Factbites
 Where results make sense
About us   |   Why use us?   |   Reviews   |   PR   |   Contact us  

Topic: Pterygium


Related Topics

In the News (Fri 31 Oct 14)

  
  MR Imaging of Popliteal Pterygium Syndrome in Pediatric Patients -- Donnelly et al. 178 (5): 1281 -- American Journal ...
or abnormal posterior with proximity to the popliteal pterygium,
Pterygium is low-signal narrow cord with wider "belly" of tissue (arrowheads) at its superior portion that is isointense to muscle in signal intensity.
or at the posterior margin of the pterygium [1, 4].
www.ajronline.org /cgi/content/full/178/5/1281   (1800 words)

  
 Pterygium | Pterygium Surgery | Pterygium Removal | Pterygium Treatment | Union City | Mountain View | San Francisco ...
A pterygium (from the Greek word pterygion for wing) is a slightly elevated, superficial, wing-shaped, fleshy conjunctival growth that covers and alters the shape of the cornea.
Most patients with pterygium contact ophthalmologists either due to concern regarding the appearance of the lesion, or because the lesion is irritating the eye or it is adversely affecting vision.
The risks of pterygium excision surgery are low and, in general, if the pterygium is excised before it encroaches to the center area of the cornea, the prognosis for post-operative vision is excellent.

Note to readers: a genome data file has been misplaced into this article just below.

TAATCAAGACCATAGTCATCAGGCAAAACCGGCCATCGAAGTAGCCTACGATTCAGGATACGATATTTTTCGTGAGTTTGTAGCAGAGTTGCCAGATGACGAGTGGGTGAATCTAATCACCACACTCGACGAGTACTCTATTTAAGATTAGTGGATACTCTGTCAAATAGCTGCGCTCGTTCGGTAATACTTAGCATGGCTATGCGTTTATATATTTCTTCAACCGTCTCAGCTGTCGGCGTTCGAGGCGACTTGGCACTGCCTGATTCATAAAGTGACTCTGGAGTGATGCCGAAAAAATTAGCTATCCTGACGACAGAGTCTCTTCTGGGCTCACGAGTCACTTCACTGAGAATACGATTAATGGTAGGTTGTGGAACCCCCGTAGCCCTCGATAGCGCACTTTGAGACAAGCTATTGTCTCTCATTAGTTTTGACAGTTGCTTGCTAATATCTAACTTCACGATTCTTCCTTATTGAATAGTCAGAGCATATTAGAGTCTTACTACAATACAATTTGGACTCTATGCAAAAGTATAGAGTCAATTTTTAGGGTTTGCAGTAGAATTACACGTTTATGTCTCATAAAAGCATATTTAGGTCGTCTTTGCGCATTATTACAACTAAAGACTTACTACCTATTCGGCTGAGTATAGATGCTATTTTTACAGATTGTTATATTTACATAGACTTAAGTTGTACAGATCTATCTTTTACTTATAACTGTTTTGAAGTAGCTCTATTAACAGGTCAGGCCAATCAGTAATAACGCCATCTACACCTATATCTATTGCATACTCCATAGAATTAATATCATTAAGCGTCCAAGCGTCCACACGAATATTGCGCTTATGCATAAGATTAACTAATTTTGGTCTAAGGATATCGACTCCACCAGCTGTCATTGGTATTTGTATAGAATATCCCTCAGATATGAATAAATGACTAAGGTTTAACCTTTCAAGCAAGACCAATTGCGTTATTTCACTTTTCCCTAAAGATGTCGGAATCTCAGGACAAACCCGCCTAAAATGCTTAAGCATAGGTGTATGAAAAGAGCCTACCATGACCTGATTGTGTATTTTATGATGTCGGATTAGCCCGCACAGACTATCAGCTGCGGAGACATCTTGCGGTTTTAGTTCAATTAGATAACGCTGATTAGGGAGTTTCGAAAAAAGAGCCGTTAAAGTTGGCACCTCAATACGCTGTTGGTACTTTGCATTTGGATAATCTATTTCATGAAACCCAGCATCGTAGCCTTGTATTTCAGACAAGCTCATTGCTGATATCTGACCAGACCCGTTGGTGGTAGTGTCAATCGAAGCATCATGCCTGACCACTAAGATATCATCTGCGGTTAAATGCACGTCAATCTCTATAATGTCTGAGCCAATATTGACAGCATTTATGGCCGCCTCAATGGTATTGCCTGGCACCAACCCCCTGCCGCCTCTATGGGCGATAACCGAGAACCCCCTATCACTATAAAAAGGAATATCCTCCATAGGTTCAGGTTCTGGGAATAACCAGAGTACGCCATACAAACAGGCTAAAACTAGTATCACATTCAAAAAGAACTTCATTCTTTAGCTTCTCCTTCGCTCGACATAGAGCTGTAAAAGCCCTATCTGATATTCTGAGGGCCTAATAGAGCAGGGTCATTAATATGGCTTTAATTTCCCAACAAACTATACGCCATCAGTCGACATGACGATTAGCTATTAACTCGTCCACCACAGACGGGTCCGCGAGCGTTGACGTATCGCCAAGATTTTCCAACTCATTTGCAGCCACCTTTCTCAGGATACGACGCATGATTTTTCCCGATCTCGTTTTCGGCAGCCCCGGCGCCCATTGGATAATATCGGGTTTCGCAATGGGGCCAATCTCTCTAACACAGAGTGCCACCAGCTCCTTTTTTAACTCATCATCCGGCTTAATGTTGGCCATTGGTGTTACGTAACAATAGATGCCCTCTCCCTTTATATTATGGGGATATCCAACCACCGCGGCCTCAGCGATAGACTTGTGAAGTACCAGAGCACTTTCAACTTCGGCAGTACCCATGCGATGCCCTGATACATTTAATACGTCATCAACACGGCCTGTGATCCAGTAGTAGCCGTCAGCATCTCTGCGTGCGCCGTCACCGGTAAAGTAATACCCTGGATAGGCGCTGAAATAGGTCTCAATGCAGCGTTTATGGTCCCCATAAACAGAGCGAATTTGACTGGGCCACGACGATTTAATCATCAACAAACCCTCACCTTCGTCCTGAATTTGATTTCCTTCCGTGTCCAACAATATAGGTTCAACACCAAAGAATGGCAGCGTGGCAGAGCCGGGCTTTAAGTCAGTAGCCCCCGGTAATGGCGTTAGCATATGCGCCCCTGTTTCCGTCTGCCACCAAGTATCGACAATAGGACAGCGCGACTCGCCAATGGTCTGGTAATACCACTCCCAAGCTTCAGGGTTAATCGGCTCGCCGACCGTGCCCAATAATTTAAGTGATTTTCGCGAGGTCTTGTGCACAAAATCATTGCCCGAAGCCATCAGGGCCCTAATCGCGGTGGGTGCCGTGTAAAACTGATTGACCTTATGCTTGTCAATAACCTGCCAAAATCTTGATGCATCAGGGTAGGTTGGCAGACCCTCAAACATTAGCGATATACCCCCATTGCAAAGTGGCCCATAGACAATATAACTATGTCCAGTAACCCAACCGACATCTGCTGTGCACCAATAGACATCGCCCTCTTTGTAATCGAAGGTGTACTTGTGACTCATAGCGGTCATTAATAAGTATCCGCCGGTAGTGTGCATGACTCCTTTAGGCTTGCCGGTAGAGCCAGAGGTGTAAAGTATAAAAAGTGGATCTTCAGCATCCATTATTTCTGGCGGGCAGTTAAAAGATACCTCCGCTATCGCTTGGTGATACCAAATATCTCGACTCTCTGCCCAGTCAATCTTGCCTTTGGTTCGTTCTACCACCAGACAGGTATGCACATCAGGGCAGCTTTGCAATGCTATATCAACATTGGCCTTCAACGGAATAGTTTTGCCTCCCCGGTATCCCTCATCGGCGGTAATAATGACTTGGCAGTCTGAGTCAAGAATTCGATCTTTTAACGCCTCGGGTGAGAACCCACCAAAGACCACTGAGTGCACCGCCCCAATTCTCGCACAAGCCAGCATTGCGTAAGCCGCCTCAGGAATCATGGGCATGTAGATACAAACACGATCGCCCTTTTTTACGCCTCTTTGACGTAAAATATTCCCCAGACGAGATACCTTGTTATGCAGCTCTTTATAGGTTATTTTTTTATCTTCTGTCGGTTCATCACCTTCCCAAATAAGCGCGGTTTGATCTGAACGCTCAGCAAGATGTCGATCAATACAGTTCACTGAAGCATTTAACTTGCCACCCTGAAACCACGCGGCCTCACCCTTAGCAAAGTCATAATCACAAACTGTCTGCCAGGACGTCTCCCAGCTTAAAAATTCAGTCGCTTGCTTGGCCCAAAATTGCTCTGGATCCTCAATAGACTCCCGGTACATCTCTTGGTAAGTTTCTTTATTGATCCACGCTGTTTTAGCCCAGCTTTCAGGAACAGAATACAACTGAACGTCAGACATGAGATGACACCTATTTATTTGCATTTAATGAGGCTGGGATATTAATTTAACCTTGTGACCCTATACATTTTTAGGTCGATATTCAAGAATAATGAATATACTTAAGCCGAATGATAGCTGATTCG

www.neovisioneyecenter.com /pterygium.html   (1251 words)

  
 Pterygium, Pinguecula, Chalazion and Sties
A pterygium is a fleshy, wedge shaped growth on the cornea of the eye.
A pterygium is an abnormal growth on the cornea of the eye.
A chalazion appears as a swollen area, (small lump) on the upper or lower eyelid and is caused by the obstruction of the orifice of a tarsal gland in the eyelid.
www.apagrafix.com /patiented/PTE001/pterygium.HTM   (1087 words)

  
 Dr. Koop - Pterygium and Pinguecula- Health Encyclopedia and Reference
A pterygium is a fleshy growth that invades the cornea (the clear front window of the eye).
Although pterygium and pinguecula sound like mysterious, arcane diseases, they are actually quite common, usually benign eye conditions.
First, vision may be affected by a pterygium large enough to involve the cornea's center visual zone or that causes astigmatism.